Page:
As representatively shown in FIG. 8, the compacted consolidated article of the invention is composed of an aluminum solid solution phase containing a substantially uniform distribution of dispersed, intermetallic phase precipitates therein. The precipitates are fine, irregularly shaped intermetallics measuring less than about 100 nm in all linear dimensions thereof; the volume fraction of these fine intermetallics ranges from about 25 to 45%. Preferably, each of the fine intermetallics has a largest dimension measuring not more than about 20 nm, and the volume fraction of coarse intermetallic precipitates (i.e. precipitates measuring more than about 100 nm in the largest dimension thereof) is not more than about 1%.

At room temperature (about 20 C.), the compacted, consolidated article of the invention has a Rockwell B hardness (RB) of at least about 80. Additionally, the ultimate tensile strength of the consolidated article is at least about 550 MPa (80 ksi), and the ductility of the article is sufficient to provide an ultimate tensile strain of at least about 3% elongation. At approximately 350 C., the consolidated article has an ultimate tensile strength of at least about 240 MPa (35 ksi) and has a ductility of at least about 10% elongation.

Preferred consolidated articles of the invention have an ultimate tensile strength ranging from about 550 to 620 MPa (80 to 90 ksi) and a ductility ranging from about 4 to 10% elongation, when measured at room temperature. At a temperature of approximately 350 C., these preferred articles have an ultimate tensile strength ranging from about 240 to 310 MPa (35 to 45 ksi) and a ductility ranging from about 10 to 15% elongation.

The following examples are presented to provide a more complete understanding of the invention. The specific techniques, conditions, materials, proportions and reported data set forth to illustrate the principles and practice of the invention are exemplary and should not be construed as limiting the scope of the invention. All alloy compositions described in the examples are nominal compositions.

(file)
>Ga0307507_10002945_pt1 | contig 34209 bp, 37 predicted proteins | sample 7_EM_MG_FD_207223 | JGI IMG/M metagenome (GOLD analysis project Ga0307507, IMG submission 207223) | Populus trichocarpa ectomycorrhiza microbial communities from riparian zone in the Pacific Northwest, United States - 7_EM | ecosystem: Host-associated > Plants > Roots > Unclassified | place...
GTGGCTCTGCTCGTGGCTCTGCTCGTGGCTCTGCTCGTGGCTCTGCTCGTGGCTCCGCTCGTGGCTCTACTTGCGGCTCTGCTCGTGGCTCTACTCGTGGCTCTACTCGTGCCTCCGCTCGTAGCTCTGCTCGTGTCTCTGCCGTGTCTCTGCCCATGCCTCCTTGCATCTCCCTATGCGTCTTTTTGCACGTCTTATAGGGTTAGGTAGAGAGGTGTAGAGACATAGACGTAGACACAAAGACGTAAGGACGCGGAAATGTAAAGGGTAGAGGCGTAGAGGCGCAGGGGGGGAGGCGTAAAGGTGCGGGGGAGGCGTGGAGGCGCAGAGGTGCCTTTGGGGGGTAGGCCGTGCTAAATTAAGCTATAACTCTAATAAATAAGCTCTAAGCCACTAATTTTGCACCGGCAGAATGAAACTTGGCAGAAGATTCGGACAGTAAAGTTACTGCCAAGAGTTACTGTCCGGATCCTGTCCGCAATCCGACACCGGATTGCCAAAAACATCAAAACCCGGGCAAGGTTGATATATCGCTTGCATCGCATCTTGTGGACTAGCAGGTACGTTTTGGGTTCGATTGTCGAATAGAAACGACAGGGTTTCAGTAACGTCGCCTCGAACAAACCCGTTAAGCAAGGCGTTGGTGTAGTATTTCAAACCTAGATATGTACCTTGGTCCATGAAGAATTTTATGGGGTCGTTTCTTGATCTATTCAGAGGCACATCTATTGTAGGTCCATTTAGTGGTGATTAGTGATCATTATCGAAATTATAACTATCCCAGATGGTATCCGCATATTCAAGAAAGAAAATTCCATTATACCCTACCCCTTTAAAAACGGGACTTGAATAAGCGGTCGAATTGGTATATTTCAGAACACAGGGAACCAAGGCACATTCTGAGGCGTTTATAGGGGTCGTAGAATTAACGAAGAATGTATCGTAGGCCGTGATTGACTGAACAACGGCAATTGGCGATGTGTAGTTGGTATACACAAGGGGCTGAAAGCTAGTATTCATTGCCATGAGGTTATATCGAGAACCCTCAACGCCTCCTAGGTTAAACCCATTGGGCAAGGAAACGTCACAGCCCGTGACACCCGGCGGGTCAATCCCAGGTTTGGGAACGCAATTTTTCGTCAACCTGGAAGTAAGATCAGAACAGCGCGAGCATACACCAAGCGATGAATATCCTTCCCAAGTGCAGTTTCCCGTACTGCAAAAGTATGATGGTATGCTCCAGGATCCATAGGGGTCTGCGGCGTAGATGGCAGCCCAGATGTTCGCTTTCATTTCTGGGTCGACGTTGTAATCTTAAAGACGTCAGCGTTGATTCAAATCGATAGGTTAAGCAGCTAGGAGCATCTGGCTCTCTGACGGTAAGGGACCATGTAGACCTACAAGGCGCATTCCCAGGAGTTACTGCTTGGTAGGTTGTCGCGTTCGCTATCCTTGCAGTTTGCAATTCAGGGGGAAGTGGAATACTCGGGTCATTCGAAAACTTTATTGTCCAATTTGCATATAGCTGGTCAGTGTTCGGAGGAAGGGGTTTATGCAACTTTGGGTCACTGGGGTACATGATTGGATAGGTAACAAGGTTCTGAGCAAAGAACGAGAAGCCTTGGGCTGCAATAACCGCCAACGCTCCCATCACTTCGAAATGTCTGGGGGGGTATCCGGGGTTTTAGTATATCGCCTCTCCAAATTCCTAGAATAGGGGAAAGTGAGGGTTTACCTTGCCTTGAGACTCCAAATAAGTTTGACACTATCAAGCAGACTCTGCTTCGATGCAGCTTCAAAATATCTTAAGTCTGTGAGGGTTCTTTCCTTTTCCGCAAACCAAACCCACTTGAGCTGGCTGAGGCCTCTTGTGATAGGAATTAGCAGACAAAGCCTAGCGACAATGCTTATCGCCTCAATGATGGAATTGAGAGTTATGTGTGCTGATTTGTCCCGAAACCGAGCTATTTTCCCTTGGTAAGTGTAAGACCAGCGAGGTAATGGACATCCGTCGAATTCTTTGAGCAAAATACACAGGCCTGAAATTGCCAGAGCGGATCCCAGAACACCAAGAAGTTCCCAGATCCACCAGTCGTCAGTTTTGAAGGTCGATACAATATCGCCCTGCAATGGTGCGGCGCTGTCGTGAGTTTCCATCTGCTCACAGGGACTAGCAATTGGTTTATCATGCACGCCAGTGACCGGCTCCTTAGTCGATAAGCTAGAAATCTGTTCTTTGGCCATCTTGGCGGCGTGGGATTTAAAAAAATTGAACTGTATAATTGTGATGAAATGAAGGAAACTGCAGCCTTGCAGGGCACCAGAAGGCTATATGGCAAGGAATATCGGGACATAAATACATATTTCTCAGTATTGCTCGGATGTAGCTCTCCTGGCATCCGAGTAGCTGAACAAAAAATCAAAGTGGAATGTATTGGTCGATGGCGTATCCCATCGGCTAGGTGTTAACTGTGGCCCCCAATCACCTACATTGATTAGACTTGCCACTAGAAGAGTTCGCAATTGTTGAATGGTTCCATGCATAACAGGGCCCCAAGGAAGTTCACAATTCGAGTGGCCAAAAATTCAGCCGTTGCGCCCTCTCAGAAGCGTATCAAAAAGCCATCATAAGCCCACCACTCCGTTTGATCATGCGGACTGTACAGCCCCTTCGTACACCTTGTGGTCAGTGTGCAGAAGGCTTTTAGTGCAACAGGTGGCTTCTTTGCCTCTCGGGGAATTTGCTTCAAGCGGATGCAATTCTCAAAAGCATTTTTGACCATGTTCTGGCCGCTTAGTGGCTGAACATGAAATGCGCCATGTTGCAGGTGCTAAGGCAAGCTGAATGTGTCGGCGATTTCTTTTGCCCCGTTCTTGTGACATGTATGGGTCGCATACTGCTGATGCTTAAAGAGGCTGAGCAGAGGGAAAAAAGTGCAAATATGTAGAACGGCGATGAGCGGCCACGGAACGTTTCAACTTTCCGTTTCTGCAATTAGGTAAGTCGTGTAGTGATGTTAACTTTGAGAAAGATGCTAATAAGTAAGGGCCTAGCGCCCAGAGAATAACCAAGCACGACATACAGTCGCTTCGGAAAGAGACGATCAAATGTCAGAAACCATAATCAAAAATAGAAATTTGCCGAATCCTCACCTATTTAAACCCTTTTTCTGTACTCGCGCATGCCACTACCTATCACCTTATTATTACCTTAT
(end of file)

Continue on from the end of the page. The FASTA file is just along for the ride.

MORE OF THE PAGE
EXAMPLES 1 to 65

The alloys of the invention were cast with the method and apparatus of the invention. The alloys had an almost totally microeutectic microstructure, and had the microhardness values as indicated in the following Table 1.

              TABLE 1______________________________________                   AS-CAST (20 C.)NOMINAL            HARDNESS (VHN)#    ALLOY COMPOSITION  Kg/mm2______________________________________ 1   Al--8Fe--2Zr       417 2   Al--10Fe--2Zr      329 3   Al--12Fe--2Zr      644 4   Al--11Fe--1.5Zr    599 5   Al--9Fe--4Zr       426 6   Al--9Fe--5Zr       517 7   Al--9.5--3Zr       575 8   Al--9.5Fe--5Zr     449 9   Al--10Fe--3Zr      57510   Al--10Fe--4Zr      54611   Al--10.5Fe--3Zr    45412   Al--11Fe--2.5Zr    44013   Al--9.5Fe--4Zr     51014   Al--11.5Fe--1.5Zr  58915   Al--10.5Fe--2Zr    46716   Al--12Fe--4Zr      53517   Al--10.5Fe--6Zr    60318   Al--12Fe--5Zr      69419   Al--13Fe--2.5Zr    58120   Al--11Fe--6Zr      65121   Al--10Fe--2V       42222   Al--12Fe--2V       36523   Al--8Fe--3V        65524   Al--9Fe--2.5V      51825   Al--10Fe--3V       33426   Al--11Fe--2.5V     53627   Al--12Fe--3V       56828   Al--11.754Fe--2.5V 41429   Al--10.5Fe--2V     32430   Al--10.5Fe--2.5V   39131   Al--10.5Fe--3.5V   32832   Al--11Fe--2V       36033   Al--10Fe--2.5V     36934   Al--11Fe--1.5V     55135   Al--8Fe--2Zr--1V   32136   Al--8Fe--4Zr--2V   37937   Al--9Fe--3Zr--2V   48338   Al--8.5Fe--3Zr--2V 42339   Al--9Fe--3Zr--3V   58940   Al--9Fe--4Zr--2V   39641   Al--9.5Fe--3Zr--2V 51042   Al--9.5Fe--3Zr--1.5V                   54243   Al--10Fe--2Zr--1V  66944   Al--10Fe--2Zr--1.5V                   71445   Al--11Fe--1.5Zr--1V                   51946   Al--8Fe--3Zr--3V   31847   Al--8Fe--4Zr--2.5V 50648   Al--8Fe--5Zr--2V   55649   Al--8Fe--2Cr       50050   Al--8Fe--2Zr--1Mo  46451   Al--8Fe--2Zr--2Mo  43452   Al--7.7Fe--4.6Y    47153   Al--8Fe--4Ce       40054   Al--7.7Fe--4.6Y--2Zr                   63655   Al--8Fe--4Ce--2Zr  65656   Al--12Fe--4Zr--1Co 73757   Al--12Fe--5Zr--1Co 58758   Al--13Fe--2.5Zr--1Co                   71159   Al--12Fe--4Zr--0.5Zn                   73160   Al--12Fe--4Zr--1Co--0.5Zn                   66061   Al--12Fe--4Zr--1Ce 66262   Al--12Fe--5Zr--1Ce 66363   Al--12Fe--4Zr--1Ce--0.5Zn                   69164   Al--10Fe--2.5V--2Si                   35665   Al--9Fe--2.5V--1Si 359______________________________________